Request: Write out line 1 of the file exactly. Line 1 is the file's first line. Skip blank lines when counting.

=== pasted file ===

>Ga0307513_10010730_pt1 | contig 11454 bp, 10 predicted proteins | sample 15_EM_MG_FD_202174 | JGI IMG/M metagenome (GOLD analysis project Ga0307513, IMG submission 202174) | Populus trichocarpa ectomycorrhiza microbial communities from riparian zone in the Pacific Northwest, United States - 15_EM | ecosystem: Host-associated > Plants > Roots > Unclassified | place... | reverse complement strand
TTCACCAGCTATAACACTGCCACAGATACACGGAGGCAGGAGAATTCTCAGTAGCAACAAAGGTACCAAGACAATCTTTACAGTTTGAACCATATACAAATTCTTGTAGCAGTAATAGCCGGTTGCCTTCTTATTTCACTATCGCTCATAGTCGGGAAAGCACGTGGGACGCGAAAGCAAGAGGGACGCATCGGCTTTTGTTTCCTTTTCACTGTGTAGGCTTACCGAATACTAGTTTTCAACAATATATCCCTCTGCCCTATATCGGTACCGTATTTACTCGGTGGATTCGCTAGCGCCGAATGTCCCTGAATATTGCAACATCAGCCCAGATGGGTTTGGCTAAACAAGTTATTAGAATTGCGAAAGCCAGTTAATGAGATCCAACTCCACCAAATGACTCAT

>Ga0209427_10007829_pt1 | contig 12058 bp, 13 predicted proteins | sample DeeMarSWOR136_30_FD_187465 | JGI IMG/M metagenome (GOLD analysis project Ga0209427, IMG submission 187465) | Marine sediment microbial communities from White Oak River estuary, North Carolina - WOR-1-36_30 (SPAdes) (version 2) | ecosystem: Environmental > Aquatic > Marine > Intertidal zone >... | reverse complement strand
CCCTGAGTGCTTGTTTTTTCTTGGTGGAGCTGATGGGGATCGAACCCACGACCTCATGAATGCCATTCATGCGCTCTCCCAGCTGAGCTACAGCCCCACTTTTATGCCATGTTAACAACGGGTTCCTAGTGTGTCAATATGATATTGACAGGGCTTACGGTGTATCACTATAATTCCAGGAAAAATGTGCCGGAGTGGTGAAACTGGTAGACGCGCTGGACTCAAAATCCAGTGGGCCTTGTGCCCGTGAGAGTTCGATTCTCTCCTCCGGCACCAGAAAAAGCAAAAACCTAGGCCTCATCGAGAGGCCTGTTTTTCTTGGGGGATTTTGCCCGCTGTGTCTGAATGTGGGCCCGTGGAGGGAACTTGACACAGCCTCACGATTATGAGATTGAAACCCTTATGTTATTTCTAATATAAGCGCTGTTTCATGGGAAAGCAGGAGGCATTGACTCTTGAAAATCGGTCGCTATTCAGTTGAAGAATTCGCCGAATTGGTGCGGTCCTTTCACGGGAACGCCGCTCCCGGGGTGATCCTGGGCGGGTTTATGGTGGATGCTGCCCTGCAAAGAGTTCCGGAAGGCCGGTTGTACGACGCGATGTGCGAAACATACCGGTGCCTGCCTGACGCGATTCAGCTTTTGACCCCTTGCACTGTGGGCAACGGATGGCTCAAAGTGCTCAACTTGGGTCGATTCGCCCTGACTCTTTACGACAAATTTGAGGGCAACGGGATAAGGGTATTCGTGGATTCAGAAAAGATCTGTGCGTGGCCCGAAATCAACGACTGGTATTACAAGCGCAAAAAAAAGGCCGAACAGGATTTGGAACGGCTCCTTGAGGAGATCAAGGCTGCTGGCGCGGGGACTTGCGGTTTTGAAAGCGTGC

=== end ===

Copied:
>Ga0307513_10010730_pt1 | contig 11454 bp, 10 predicted proteins | sample 15_EM_MG_FD_202174 | JGI IMG/M metagenome (GOLD analysis project Ga0307513, IMG submission 202174) | Populus trichocarpa ectomycorrhiza microbial communities from riparian zone in the Pacific Northwest, United States - 15_EM | ecosystem: Host-associated > Plants > Roots > Unclassified | place... | reverse complement strand